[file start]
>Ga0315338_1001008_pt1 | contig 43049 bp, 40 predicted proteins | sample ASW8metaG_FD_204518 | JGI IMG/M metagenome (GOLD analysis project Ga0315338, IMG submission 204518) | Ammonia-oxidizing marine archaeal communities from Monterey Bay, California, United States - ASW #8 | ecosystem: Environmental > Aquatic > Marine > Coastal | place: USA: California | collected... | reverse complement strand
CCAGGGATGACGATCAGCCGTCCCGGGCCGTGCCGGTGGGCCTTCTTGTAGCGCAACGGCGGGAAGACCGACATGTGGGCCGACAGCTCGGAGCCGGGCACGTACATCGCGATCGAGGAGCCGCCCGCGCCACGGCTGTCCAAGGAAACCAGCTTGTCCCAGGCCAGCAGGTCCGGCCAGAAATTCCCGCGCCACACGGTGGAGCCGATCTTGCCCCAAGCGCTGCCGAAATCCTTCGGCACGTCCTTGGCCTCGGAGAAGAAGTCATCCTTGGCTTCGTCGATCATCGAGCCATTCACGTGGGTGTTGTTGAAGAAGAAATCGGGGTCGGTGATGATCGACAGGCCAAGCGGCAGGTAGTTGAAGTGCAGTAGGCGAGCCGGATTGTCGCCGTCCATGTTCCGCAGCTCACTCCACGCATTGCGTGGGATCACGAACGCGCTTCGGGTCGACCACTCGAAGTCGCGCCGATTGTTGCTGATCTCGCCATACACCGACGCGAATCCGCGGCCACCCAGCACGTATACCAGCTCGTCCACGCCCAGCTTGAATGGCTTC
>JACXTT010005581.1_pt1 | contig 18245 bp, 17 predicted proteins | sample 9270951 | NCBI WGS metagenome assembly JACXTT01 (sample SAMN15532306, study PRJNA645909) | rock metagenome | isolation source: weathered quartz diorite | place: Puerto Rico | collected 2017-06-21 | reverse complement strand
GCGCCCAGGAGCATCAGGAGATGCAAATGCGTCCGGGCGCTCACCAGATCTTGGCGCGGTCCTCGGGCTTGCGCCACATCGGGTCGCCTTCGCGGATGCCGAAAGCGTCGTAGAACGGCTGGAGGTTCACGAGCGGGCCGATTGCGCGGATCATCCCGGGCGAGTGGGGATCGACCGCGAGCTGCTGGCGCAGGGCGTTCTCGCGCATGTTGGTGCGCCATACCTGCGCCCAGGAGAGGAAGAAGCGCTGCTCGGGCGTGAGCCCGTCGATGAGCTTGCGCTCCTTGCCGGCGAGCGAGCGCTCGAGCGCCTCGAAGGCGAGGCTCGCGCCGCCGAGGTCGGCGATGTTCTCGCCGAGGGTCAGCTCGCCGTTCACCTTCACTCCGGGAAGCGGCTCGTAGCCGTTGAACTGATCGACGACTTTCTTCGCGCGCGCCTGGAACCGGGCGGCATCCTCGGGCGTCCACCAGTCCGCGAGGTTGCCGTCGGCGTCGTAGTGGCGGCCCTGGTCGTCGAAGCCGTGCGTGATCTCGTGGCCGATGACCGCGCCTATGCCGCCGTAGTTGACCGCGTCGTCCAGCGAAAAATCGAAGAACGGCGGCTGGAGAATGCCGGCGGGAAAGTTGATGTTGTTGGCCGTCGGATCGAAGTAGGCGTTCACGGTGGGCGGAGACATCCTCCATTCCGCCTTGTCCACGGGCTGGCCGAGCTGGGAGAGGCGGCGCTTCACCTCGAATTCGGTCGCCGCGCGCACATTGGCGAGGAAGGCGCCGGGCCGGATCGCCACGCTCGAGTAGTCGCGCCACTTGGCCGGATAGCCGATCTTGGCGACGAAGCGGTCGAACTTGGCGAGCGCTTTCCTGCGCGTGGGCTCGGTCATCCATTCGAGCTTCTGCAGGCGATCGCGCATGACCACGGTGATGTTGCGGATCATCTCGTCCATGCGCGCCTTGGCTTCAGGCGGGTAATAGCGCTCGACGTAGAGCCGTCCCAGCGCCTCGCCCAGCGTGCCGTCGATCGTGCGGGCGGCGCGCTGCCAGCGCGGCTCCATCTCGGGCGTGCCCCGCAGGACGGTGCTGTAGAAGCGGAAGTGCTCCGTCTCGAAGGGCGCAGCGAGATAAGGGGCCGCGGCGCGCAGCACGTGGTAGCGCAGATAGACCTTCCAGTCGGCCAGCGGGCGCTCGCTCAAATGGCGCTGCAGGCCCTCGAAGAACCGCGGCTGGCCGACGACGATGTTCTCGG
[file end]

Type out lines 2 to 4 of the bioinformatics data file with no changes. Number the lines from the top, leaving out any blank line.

CCAGGGATGACGATCAGCCGTCCCGGGCCGTGCCGGTGGGCCTTCTTGTAGCGCAACGGCGGGAAGACCGACATGTGGGCCGACAGCTCGGAGCCGGGCACGTACATCGCGATCGAGGAGCCGCCCGCGCCACGGCTGTCCAAGGAAACCAGCTTGTCCCAGGCCAGCAGGTCCGGCCAGAAATTCCCGCGCCACACGGTGGAGCCGATCTTGCCCCAAGCGCTGCCGAAATCCTTCGGCACGTCCTTGGCCTCGGAGAAGAAGTCATCCTTGGCTTCGTCGATCATCGAGCCATTCACGTGGGTGTTGTTGAAGAAGAAATCGGGGTCGGTGATGATCGACAGGCCAAGCGGCAGGTAGTTGAAGTGCAGTAGGCGAGCCGGATTGTCGCCGTCCATGTTCCGCAGCTCACTCCACGCATTGCGTGGGATCACGAACGCGCTTCGGGTCGACCACTCGAAGTCGCGCCGATTGTTGCTGATCTCGCCATACACCGACGCGAATCCGCGGCCACCCAGCACGTATACCAGCTCGTCCACGCCCAGCTTGAATGGCTTC
>JACXTT010005581.1_pt1 | contig 18245 bp, 17 predicted proteins | sample 9270951 | NCBI WGS metagenome assembly JACXTT01 (sample SAMN15532306, study PRJNA645909) | rock metagenome | isolation source: weathered quartz diorite | place: Puerto Rico | collected 2017-06-21 | reverse complement strand
GCGCCCAGGAGCATCAGGAGATGCAAATGCGTCCGGGCGCTCACCAGATCTTGGCGCGGTCCTCGGGCTTGCGCCACATCGGGTCGCCTTCGCGGATGCCGAAAGCGTCGTAGAACGGCTGGAGGTTCACGAGCGGGCCGATTGCGCGGATCATCCCGGGCGAGTGGGGATCGACCGCGAGCTGCTGGCGCAGGGCGTTCTCGCGCATGTTGGTGCGCCATACCTGCGCCCAGGAGAGGAAGAAGCGCTGCTCGGGCGTGAGCCCGTCGATGAGCTTGCGCTCCTTGCCGGCGAGCGAGCGCTCGAGCGCCTCGAAGGCGAGGCTCGCGCCGCCGAGGTCGGCGATGTTCTCGCCGAGGGTCAGCTCGCCGTTCACCTTCACTCCGGGAAGCGGCTCGTAGCCGTTGAACTGATCGACGACTTTCTTCGCGCGCGCCTGGAACCGGGCGGCATCCTCGGGCGTCCACCAGTCCGCGAGGTTGCCGTCGGCGTCGTAGTGGCGGCCCTGGTCGTCGAAGCCGTGCGTGATCTCGTGGCCGATGACCGCGCCTATGCCGCCGTAGTTGACCGCGTCGTCCAGCGAAAAATCGAAGAACGGCGGCTGGAGAATGCCGGCGGGAAAGTTGATGTTGTTGGCCGTCGGATCGAAGTAGGCGTTCACGGTGGGCGGAGACATCCTCCATTCCGCCTTGTCCACGGGCTGGCCGAGCTGGGAGAGGCGGCGCTTCACCTCGAATTCGGTCGCCGCGCGCACATTGGCGAGGAAGGCGCCGGGCCGGATCGCCACGCTCGAGTAGTCGCGCCACTTGGCCGGATAGCCGATCTTGGCGACGAAGCGGTCGAACTTGGCGAGCGCTTTCCTGCGCGTGGGCTCGGTCATCCATTCGAGCTTCTGCAGGCGATCGCGCATGACCACGGTGATGTTGCGGATCATCTCGTCCATGCGCGCCTTGGCTTCAGGCGGGTAATAGCGCTCGACGTAGAGCCGTCCCAGCGCCTCGCCCAGCGTGCCGTCGATCGTGCGGGCGGCGCGCTGCCAGCGCGGCTCCATCTCGGGCGTGCCCCGCAGGACGGTGCTGTAGAAGCGGAAGTGCTCCGTCTCGAAGGGCGCAGCGAGATAAGGGGCCGCGGCGCGCAGCACGTGGTAGCGCAGATAGACCTTCCAGTCGGCCAGCGGGCGCTCGCTCAAATGGCGCTGCAGGCCCTCGAAGAACCGCGGCTGGCCGACGACGATGTTCTCGG